It means that smart retailers need content delivery solutions that can intelligently detect the endpoint making the web page request, and optimise the output returned to them for that screen size and browser.
Scale up when you need it
Milestone shopping days routinely catch out retailers. Black Friday, Cyber Monday, Labor Day, Boxing Day and most recently, Amazon’s Prime Day.
All are examples of where surging demand for deals has simply overwhelmed retailers that didn’t have the ability to handle a sudden rise in web site traffic and transactions. Rather than serving a retail site from your own servers, using a content delivery option allows you to scale up globally.
using a content delivery option allows you to scale up globally
It can enable more traffic over more bandwidth, without the capital expenditure associated with multiple global servers, connectivity and other infrastructure.
One major retailer we have worked with, scaling was a major problem. Its retail site simply couldn’t cope with demand on busy days, causing a slowdown in page loading and payment processing. It resulted in abandoned baskets and a poor reputation.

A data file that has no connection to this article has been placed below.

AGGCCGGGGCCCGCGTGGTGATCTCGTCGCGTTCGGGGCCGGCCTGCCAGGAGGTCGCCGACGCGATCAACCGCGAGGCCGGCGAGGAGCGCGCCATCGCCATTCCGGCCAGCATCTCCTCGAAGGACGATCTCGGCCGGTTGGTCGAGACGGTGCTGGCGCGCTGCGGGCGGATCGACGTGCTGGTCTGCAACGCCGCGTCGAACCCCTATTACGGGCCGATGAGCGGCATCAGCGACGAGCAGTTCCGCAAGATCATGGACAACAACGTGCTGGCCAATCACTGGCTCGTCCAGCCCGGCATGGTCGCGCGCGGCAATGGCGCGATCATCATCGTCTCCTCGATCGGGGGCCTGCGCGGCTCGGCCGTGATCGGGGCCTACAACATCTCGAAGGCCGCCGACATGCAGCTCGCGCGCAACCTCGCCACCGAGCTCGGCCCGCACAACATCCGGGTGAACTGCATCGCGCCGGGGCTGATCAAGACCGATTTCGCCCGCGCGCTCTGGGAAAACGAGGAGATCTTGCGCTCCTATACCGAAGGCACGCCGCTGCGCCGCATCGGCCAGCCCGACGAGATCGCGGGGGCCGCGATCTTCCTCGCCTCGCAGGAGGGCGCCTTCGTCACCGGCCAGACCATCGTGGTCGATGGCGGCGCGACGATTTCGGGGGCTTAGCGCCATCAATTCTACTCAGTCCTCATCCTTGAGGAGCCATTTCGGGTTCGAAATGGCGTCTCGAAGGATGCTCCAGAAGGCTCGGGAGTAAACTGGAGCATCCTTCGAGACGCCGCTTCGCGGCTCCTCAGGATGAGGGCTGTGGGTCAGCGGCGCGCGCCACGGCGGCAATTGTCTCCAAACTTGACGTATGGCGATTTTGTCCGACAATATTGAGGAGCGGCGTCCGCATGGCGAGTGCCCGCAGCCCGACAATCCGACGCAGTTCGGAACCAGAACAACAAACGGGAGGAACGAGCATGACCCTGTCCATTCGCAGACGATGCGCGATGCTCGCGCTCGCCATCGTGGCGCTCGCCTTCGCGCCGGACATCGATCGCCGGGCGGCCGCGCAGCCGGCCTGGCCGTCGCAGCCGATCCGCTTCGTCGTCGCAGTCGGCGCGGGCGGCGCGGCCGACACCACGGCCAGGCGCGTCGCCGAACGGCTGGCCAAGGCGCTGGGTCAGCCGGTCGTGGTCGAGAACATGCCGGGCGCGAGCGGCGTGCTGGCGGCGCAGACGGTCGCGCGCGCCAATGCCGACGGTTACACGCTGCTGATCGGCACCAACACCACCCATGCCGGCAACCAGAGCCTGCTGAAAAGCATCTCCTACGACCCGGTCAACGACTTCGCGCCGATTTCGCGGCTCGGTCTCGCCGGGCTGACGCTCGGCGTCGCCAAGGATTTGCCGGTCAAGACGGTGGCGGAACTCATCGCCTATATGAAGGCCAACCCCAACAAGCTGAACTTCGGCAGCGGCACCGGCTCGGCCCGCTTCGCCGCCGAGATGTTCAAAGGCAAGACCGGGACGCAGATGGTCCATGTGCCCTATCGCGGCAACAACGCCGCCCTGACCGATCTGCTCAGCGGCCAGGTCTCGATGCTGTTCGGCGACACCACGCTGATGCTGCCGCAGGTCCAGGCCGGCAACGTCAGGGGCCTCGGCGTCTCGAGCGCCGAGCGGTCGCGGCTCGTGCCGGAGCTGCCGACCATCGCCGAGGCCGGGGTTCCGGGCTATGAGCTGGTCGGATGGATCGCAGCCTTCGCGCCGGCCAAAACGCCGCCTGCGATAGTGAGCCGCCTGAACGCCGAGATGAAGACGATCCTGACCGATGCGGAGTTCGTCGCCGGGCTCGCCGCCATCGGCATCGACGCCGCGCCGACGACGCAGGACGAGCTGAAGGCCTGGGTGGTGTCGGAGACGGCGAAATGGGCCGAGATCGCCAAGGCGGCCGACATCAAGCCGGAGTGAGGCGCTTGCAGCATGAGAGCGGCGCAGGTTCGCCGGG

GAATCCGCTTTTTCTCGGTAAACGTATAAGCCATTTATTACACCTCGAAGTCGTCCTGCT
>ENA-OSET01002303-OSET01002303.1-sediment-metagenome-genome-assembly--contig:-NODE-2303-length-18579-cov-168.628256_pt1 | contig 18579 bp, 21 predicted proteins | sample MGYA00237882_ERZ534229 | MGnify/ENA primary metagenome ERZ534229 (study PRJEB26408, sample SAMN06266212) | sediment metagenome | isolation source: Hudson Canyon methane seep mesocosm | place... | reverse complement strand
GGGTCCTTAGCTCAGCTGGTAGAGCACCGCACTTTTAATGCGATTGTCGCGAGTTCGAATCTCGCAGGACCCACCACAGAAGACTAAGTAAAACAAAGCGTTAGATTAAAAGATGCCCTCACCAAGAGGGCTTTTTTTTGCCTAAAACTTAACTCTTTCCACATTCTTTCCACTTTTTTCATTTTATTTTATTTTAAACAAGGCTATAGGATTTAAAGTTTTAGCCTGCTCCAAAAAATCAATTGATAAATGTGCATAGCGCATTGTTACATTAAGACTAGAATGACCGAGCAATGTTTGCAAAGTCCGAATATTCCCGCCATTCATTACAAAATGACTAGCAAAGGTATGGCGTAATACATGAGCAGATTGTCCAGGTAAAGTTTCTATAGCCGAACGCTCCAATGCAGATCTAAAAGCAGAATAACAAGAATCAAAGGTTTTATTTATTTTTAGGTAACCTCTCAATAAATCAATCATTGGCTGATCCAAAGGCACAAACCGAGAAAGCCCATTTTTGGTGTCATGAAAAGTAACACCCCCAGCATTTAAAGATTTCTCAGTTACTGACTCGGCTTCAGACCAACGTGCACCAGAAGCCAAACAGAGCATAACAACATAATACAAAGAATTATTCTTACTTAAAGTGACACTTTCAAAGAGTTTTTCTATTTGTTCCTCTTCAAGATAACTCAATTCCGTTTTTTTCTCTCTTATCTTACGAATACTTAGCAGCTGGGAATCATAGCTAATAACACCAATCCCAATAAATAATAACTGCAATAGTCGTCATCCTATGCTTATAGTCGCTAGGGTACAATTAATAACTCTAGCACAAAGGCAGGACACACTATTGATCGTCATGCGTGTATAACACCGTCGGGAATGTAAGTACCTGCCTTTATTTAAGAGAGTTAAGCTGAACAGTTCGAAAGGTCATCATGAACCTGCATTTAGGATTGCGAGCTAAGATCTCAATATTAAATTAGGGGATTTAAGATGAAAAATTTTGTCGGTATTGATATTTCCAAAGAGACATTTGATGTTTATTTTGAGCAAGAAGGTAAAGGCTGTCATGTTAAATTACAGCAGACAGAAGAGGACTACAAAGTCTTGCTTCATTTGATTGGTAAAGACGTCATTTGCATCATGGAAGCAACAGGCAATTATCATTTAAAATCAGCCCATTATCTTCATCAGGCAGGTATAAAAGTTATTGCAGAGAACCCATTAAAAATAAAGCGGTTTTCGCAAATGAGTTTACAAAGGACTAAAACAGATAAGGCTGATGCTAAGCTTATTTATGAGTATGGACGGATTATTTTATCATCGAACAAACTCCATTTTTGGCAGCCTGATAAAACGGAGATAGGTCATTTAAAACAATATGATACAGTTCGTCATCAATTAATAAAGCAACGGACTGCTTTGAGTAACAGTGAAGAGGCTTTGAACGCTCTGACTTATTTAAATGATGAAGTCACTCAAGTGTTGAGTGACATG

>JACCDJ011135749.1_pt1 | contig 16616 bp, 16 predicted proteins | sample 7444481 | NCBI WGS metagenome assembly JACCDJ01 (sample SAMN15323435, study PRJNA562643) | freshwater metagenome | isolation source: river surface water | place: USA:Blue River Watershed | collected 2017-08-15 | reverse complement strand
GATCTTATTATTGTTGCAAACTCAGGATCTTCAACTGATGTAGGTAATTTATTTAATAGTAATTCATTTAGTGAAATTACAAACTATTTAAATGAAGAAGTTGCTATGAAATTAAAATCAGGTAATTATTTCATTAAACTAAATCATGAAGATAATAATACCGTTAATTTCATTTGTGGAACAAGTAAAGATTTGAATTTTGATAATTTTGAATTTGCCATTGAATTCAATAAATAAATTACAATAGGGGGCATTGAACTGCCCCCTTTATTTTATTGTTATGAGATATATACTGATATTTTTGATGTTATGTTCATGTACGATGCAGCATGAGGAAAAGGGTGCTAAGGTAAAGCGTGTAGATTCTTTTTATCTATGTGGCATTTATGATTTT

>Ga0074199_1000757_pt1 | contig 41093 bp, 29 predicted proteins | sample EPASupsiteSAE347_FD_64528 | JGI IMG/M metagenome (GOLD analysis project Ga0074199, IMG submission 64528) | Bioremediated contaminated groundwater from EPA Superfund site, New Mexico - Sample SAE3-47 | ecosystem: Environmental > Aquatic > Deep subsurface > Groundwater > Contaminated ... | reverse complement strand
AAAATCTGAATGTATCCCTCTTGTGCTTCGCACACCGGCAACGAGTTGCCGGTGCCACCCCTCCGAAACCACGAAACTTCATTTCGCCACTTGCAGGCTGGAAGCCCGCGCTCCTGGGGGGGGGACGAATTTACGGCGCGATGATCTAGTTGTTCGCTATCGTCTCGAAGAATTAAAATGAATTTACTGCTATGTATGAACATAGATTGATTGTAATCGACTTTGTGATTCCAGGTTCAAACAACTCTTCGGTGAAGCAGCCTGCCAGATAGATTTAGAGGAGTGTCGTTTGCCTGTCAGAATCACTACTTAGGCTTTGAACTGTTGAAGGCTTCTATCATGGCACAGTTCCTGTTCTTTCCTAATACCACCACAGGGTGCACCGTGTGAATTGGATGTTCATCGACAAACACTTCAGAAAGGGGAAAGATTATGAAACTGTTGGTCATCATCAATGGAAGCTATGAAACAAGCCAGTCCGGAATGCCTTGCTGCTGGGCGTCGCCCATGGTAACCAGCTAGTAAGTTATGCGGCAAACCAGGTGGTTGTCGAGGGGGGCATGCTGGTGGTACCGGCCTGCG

By moving to a content delivery platform it can now scale up to meet demand on sale days. The only potential bottleneck is its own web platform, rather than the ability of users to reach the site in the first place.
Screen out the bad traffic
A Black Friday surge of eager shoppers is one thing, but it’s not the only example of mass traffic knocking over a site. Even the world’s biggest retailers have fallen foul of distributed denial of service (DDoS) attacks, unable to determine or block automated bot traffic from legitimate customers.
Content delivery platforms can do this – acting as a ‘man in the middle’ and able to orchestrate the rejection of rogue and malicious traffic intended to take down a site, while letting legitimate users and good bot traffic through.
Maintaining a consistent and useable ecommerce experience is essential to today’s economic situation. Any time, any place, any device – your site has to look the same, work the same and work quickly enough to keep customers engaged. Content delivery is a significant component that all retailers need to consider as they get their online propositions ready for the Q4 sales surge.